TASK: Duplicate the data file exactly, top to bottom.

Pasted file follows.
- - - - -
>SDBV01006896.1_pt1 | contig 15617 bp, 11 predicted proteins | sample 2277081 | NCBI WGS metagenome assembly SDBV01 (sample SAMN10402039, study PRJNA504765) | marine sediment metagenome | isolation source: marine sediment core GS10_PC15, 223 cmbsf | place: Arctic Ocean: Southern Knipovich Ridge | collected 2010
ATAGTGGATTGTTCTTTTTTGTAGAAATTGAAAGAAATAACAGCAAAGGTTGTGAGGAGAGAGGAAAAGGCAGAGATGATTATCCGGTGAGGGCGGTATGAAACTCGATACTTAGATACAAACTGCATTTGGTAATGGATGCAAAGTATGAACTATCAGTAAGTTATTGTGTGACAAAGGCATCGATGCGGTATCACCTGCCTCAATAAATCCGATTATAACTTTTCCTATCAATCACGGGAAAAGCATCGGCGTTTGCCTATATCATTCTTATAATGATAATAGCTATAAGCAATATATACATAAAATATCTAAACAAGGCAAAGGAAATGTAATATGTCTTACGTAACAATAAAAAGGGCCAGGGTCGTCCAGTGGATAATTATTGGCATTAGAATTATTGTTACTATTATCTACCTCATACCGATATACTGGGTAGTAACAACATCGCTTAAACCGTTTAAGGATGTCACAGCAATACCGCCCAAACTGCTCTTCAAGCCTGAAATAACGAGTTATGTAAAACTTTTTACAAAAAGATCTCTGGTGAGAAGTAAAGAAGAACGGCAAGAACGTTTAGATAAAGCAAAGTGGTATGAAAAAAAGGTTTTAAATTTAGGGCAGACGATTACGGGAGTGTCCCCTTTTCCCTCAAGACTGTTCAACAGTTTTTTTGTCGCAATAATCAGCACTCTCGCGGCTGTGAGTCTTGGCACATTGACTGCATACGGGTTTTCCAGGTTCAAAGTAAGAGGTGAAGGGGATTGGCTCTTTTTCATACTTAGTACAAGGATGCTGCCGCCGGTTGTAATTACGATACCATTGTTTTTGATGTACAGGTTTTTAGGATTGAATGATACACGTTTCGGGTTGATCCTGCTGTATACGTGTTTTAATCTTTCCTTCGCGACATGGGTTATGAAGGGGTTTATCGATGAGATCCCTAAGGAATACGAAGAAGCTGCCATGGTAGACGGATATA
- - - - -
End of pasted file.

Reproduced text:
>SDBV01006896.1_pt1 | contig 15617 bp, 11 predicted proteins | sample 2277081 | NCBI WGS metagenome assembly SDBV01 (sample SAMN10402039, study PRJNA504765) | marine sediment metagenome | isolation source: marine sediment core GS10_PC15, 223 cmbsf | place: Arctic Ocean: Southern Knipovich Ridge | collected 2010
ATAGTGGATTGTTCTTTTTTGTAGAAATTGAAAGAAATAACAGCAAAGGTTGTGAGGAGAGAGGAAAAGGCAGAGATGATTATCCGGTGAGGGCGGTATGAAACTCGATACTTAGATACAAACTGCATTTGGTAATGGATGCAAAGTATGAACTATCAGTAAGTTATTGTGTGACAAAGGCATCGATGCGGTATCACCTGCCTCAATAAATCCGATTATAACTTTTCCTATCAATCACGGGAAAAGCATCGGCGTTTGCCTATATCATTCTTATAATGATAATAGCTATAAGCAATATATACATAAAATATCTAAACAAGGCAAAGGAAATGTAATATGTCTTACGTAACAATAAAAAGGGCCAGGGTCGTCCAGTGGATAATTATTGGCATTAGAATTATTGTTACTATTATCTACCTCATACCGATATACTGGGTAGTAACAACATCGCTTAAACCGTTTAAGGATGTCACAGCAATACCGCCCAAACTGCTCTTCAAGCCTGAAATAACGAGTTATGTAAAACTTTTTACAAAAAGATCTCTGGTGAGAAGTAAAGAAGAACGGCAAGAACGTTTAGATAAAGCAAAGTGGTATGAAAAAAAGGTTTTAAATTTAGGGCAGACGATTACGGGAGTGTCCCCTTTTCCCTCAAGACTGTTCAACAGTTTTTTTGTCGCAATAATCAGCACTCTCGCGGCTGTGAGTCTTGGCACATTGACTGCATACGGGTTTTCCAGGTTCAAAGTAAGAGGTGAAGGGGATTGGCTCTTTTTCATACTTAGTACAAGGATGCTGCCGCCGGTTGTAATTACGATACCATTGTTTTTGATGTACAGGTTTTTAGGATTGAATGATACACGTTTCGGGTTGATCCTGCTGTATACGTGTTTTAATCTTTCCTTCGCGACATGGGTTATGAAGGGGTTTATCGATGAGATCCCTAAGGAATACGAAGAAGCTGCCATGGTAGACGGATATA